Academic journal article Chicago Review

On Peter Riley's Lyric Excavations

Academic journal article Chicago Review

On Peter Riley's Lyric Excavations

Article excerpt

Opening to the first page of Peter Riley's Distant Points (1995), the first volume in an ongoing series of what the book's jacket describes well enough as "prose-poems in which any singular voice is constantly interrupted by itself in another guise, and a whole theatre of masks jostles for position around the central condition of meditation," we find two "poems" or passages which look like this:

1.

the body in its final commerce: love and despair for a completed memory or spoken heart enclosed in a small inner dome of grey/drab-coloured [river-bed] clay, brought from some distance (from the valley bottoms) and folded in, So my journey ended moulded in the substance of arrival I depart and afire over the dome and a final tumulus of local topsoil / benign memorial where the heart is brought to the exchange: death for life, relict for pain / double-sealed, signed and delivered - under all that press released to articulate its long silence, long descended * tensed wing / spread fan / drumming over the hill.

C39.

folded in river clay, the boat on the hilltop lying East-West facing upwards Right hand on Right shoulder Left arm across the body gradients of sleep, to die, to dream, or mean/beyond his feet to the East a row of three circular pits or stake-holes dawn trap as the compass arc closes southwards and the heart is secured by azimuth, all terrors past: She only drave me to dispaire/dead child, cancelled future in a satellite cloak hovering to SE. Yet the loss, folded into history, sails adroit in the clay ship over commerce and habit, bound for (to) this frozen screen where [cursive] we don't live, but do (love) say, and cannot fail.(1)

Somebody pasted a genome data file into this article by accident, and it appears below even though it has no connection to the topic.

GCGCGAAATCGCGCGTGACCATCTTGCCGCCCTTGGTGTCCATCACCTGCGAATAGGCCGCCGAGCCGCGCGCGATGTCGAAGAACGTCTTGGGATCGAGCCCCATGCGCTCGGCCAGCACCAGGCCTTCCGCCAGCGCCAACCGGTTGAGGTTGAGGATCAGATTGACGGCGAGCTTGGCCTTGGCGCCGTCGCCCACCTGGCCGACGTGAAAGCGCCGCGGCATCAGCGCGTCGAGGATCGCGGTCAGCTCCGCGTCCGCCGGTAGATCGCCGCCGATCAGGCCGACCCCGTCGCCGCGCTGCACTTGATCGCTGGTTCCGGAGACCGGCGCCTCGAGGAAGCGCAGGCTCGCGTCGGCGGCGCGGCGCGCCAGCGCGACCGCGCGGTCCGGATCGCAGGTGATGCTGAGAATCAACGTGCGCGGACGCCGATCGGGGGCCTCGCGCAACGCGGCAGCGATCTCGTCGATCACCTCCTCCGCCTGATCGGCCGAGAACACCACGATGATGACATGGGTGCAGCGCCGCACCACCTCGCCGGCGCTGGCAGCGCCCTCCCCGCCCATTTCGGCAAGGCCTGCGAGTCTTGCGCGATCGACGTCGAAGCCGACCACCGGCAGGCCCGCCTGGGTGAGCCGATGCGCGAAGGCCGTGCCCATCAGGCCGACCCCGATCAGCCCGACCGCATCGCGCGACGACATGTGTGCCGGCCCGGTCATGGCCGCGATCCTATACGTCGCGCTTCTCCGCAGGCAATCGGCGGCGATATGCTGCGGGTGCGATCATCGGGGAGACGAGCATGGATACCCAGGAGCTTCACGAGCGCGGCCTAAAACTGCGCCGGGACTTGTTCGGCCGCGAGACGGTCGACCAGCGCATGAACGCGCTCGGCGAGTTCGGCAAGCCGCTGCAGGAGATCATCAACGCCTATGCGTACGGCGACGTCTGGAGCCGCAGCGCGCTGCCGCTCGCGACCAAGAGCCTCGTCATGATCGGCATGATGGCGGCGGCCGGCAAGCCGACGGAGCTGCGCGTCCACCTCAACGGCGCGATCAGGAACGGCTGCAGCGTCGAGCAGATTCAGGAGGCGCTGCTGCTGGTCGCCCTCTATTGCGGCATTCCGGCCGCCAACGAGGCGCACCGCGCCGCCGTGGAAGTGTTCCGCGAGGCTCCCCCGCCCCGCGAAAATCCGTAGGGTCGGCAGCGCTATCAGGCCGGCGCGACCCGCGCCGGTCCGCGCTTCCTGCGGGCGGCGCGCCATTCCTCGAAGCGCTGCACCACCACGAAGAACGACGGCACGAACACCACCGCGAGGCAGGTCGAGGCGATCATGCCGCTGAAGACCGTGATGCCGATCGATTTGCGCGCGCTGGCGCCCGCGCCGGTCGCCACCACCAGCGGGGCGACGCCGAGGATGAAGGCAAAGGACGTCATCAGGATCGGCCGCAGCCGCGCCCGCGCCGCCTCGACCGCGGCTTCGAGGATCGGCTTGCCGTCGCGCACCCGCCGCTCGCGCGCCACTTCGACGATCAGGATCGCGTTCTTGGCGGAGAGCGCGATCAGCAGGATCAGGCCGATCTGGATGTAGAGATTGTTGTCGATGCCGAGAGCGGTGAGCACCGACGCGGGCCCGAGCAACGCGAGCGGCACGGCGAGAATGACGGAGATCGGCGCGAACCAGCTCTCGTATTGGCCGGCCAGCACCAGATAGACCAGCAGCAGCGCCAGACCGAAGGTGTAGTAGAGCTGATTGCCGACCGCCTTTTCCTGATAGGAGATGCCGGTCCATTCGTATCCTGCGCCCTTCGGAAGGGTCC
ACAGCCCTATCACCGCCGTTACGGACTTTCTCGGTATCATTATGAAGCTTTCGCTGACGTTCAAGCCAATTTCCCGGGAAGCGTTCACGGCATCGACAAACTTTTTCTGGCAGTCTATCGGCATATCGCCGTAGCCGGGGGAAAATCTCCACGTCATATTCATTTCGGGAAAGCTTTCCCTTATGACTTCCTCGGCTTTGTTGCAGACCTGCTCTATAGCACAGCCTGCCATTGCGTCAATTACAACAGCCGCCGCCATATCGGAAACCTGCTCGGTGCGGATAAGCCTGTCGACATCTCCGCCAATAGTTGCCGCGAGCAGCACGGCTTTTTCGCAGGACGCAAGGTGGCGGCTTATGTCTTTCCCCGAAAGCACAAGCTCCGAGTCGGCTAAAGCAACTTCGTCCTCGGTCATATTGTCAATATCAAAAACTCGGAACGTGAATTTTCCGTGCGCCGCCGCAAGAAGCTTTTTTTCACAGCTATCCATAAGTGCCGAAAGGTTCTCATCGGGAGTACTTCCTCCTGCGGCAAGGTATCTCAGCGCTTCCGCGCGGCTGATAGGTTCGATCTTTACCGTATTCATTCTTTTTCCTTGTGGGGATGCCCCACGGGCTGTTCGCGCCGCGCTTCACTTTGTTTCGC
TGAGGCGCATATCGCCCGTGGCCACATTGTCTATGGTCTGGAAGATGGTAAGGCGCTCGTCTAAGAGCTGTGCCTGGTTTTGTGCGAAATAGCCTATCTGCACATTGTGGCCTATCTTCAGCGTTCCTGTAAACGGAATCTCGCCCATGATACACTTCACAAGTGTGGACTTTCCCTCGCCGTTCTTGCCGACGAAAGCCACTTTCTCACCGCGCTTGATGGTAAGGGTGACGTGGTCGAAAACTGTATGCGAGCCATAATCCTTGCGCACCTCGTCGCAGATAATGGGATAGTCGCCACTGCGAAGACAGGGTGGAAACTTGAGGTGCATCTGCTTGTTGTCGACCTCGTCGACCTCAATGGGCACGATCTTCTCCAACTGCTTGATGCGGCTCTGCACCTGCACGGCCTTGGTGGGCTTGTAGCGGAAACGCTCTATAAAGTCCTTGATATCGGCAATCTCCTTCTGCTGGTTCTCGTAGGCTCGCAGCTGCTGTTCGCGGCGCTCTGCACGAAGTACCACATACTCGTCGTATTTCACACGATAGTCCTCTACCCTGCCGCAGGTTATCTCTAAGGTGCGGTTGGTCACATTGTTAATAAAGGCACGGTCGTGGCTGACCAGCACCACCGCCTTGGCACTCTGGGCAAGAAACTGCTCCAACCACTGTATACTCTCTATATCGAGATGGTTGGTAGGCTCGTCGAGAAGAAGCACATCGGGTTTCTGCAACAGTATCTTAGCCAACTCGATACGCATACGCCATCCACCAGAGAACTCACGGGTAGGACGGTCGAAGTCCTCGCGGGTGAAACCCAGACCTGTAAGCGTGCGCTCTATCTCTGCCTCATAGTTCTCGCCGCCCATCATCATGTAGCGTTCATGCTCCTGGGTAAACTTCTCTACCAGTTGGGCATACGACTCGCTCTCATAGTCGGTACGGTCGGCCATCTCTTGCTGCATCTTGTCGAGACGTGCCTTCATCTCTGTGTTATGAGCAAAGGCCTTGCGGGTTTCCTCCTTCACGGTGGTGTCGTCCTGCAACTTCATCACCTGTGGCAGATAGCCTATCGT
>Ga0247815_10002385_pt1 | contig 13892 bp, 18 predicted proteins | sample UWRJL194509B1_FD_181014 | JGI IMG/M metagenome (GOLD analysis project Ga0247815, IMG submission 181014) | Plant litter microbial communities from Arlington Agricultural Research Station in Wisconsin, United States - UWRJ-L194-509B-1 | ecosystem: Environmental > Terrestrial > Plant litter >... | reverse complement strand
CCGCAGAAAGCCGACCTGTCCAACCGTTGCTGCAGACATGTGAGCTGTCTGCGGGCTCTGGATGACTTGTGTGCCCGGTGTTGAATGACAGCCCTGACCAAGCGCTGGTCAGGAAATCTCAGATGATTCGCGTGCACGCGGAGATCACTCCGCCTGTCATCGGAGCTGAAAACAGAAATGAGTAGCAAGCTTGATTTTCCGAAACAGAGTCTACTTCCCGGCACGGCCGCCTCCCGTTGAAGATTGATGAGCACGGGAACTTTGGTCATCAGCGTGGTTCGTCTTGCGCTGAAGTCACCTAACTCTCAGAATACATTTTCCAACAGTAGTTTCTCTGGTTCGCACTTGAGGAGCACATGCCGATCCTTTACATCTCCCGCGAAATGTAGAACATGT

How might the reader negotiate such a text? A first sentence fragment juxtaposes two phrases on opposite sides of a colon, perhaps to offer an initial articulation of the poem's concerns - the body in "its final commerce" (what could that mean?), the emotions attendant upon the desire to speak and in some sense "complete" memory and emotion. Clearly, we know at least that we are on some of the most traditional grounds of lyric, seeking a language adequate for our mortality, remembering the anguish of the word that would redeem while memorializing. But that's to get ahead of myself, reading the last lines of the second passage, where loss, "folded into history," is taken as the ground not only enabling but in some sense requiring a writing that "cannot fail." Our first reading of the poem must take account of the disjuncture between that first sentence-fragment and a next set in italics, that strangely affect-less description of what (at first reading) we do not know. With brackets and parentheses, this phrase itself is interrupted, as if by qualifying or clarifying commentary. Then a third, bold typeface makes its first appearance, together with the first-person. A journey's end is declared, to be followed after the return of the normative typeface which describes "arrival" as "moulded" (like clay?) by another bold-face fragment declaring the beginning of a journey. An ending before a beginning. Reading down below in the second passage we note that this bold-face font there presents antiquated spellings, indicating perhaps that such language has been imported from another source. It reads like lyric poetry, like renaissance song.

But of course I am being willfully naive here. We think we know from The Waste Land, from Pound's Cantos, and from many another modernist poem, how to negotiate the poetics of collage and juxtaposition - we have experienced these texts and read the commentaries over the course of time. Moreover, in the book's notes, Riley provides more help in explaining that his "meditative" texts are "concerned with the human burial deposits of the so-called Neolithic/Bronze Age culture of what is now the Yorkshire Wolds," and are based upon "late nineteenth century tumulus excavation accounts by J. R. Mortimer (1905) and Canon William Greenwell (1877)" - though the volume we are reading here uses only the Mortimer text (60). …

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